It’s that time of year again. It’s time for my annual rant at Halloween. It’s good to get it off my chest. It makes me feel better.
I hate Halloween with a passion. And it was worse than ever this year.
It’s got nothing to do with the colours. I’m alright with orange and black. I wouldn’t choose to wear them now. But I did once. As a child, I was led astray by a Scottish Godfather who convinced me to support Dundee United. I was the only one in our Northamptonshire village! No one else at school had a shiny tangerine and black football kit. But it wasn’t all bad; the 80s were good years and we frequently qualified for Europe. It’s got nothing to do with the colours.
It’s got very little to do with the habit of ‘trick or treating’, though I detest that in its’ own right. Quite why we think that extortion is an appropriate thing to teach our children is beyond me! Mercifully all this is going on whilst I was at church, which is good for the ‘trick or treaters’ of Streatham Hill. They normally get more than they bargained for when they knock on our door. They get fruit and a sermon about Jesus’ mastery over evil spirits, neither of which they were expecting.
It’s got nothing to do with the rampant materialism that stands behind the recent upsurge in interest in this pagan festival, though it’s worth saying that the figures are staggering. We’re some way off spending what the Americans do. But the trajectory is astonishing. It may well have something to do with the American firm, Walmart’s acquisition of Asda and the subsequent supermarket battle over merchandise. But not even the vast amounts of money wasted on the event are what irritates me most.
I hate Halloween because of what it is. I hate it because of what we’re doing by holding it every year. I hate it because of what it does. And what it does is mainstream the morbid, trivialise wickedness and domesticate evil.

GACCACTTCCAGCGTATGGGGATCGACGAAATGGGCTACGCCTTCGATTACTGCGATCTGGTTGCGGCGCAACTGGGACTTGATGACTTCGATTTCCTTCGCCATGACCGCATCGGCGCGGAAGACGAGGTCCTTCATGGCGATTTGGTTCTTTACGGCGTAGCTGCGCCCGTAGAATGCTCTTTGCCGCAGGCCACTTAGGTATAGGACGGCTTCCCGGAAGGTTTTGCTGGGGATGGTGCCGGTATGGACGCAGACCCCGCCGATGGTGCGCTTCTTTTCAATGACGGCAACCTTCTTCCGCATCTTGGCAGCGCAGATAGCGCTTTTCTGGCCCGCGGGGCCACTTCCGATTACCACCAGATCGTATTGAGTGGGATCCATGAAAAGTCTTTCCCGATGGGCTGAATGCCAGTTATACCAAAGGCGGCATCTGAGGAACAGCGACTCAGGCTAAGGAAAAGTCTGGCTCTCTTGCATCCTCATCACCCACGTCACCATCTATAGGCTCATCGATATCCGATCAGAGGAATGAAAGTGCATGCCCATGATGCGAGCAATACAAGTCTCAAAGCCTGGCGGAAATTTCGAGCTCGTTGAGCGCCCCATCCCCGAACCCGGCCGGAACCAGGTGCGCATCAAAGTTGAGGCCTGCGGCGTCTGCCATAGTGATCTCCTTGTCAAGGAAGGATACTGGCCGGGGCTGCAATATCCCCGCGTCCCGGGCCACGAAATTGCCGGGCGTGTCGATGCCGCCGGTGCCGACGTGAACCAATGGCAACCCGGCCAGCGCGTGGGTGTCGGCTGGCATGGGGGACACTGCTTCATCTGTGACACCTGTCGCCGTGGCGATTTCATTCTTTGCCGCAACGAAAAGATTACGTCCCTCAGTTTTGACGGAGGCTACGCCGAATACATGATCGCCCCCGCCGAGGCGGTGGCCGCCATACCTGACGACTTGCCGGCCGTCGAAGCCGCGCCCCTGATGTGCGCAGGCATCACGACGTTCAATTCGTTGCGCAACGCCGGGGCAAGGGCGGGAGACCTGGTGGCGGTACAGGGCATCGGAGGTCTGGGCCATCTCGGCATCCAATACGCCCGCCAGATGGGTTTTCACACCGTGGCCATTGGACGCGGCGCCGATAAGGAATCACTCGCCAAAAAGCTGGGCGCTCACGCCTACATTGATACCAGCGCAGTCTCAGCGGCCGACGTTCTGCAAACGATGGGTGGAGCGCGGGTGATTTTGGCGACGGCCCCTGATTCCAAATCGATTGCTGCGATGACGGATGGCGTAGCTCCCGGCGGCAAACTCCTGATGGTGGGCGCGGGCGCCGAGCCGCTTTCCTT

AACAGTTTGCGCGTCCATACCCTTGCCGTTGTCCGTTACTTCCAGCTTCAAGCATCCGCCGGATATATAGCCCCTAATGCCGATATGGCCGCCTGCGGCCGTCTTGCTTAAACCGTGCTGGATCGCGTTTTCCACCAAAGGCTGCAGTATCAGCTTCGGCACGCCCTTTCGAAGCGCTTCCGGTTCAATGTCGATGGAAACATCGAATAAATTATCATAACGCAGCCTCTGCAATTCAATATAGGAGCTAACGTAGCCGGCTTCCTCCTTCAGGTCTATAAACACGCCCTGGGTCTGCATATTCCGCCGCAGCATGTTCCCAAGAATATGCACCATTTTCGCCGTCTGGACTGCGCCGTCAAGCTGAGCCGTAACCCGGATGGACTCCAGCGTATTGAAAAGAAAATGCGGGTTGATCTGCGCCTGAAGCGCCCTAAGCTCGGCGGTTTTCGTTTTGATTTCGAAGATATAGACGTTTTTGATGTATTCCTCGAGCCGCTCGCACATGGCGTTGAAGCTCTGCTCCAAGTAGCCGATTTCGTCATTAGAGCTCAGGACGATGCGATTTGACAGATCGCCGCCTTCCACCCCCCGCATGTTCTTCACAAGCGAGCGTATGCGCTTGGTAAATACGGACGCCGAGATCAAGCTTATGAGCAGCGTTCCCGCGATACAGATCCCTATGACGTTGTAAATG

I don’t think for a moment that many who participate in this festival are intending to do these things. Our motives have little, if anything, to do with promoting these effects. But these are the effects. And our willing participation in this festival merely serves to oil the wheels of commerce and ungodliness.
But let me have a go at justifying my claims. They’re not watertight arguments, I know. But they’re my gut reactions and some initial reflections. I hope that they might be useful in helping you form an opinion.
1. We mainstream the morbid
I think the Bible allows a place for imagination. I think it has a place for pretence. And I don’t think it has an issue with fantasy. But Halloween encourages elements from the dark side of spirituality to be accepted in mainstream culture. And the Bible’s less keen on that. Halloween has become a holiday of cultural fascination with evil and the demonic. It’s not alone in doing that; Buffy was Slaying Vampires a decade ago and Robert Pattinson is doing something in these ‘Twilight’ years.
Usually we’re very careful to keep the stuff of death and dying out of the public eye. And often that’s a good thing. There are some things that it would be best not to parade.
For example, a curtain passes in front of the coffin as it’s wheeled away. The body is burnt in a furnace out of sight. The morgue is in a distant, inaccessible part of the hospital. It’s not in reception or on the main thoroughfare. We put distressing scenes of death and decay on our screens once the nine o’clock watershed has passed. And we give horror films an 18 certificate. There’s a reason that we do those things. We don’t normally mainstream the morbid. And yet at Halloween, all bets are off. It’s open season on the morbid.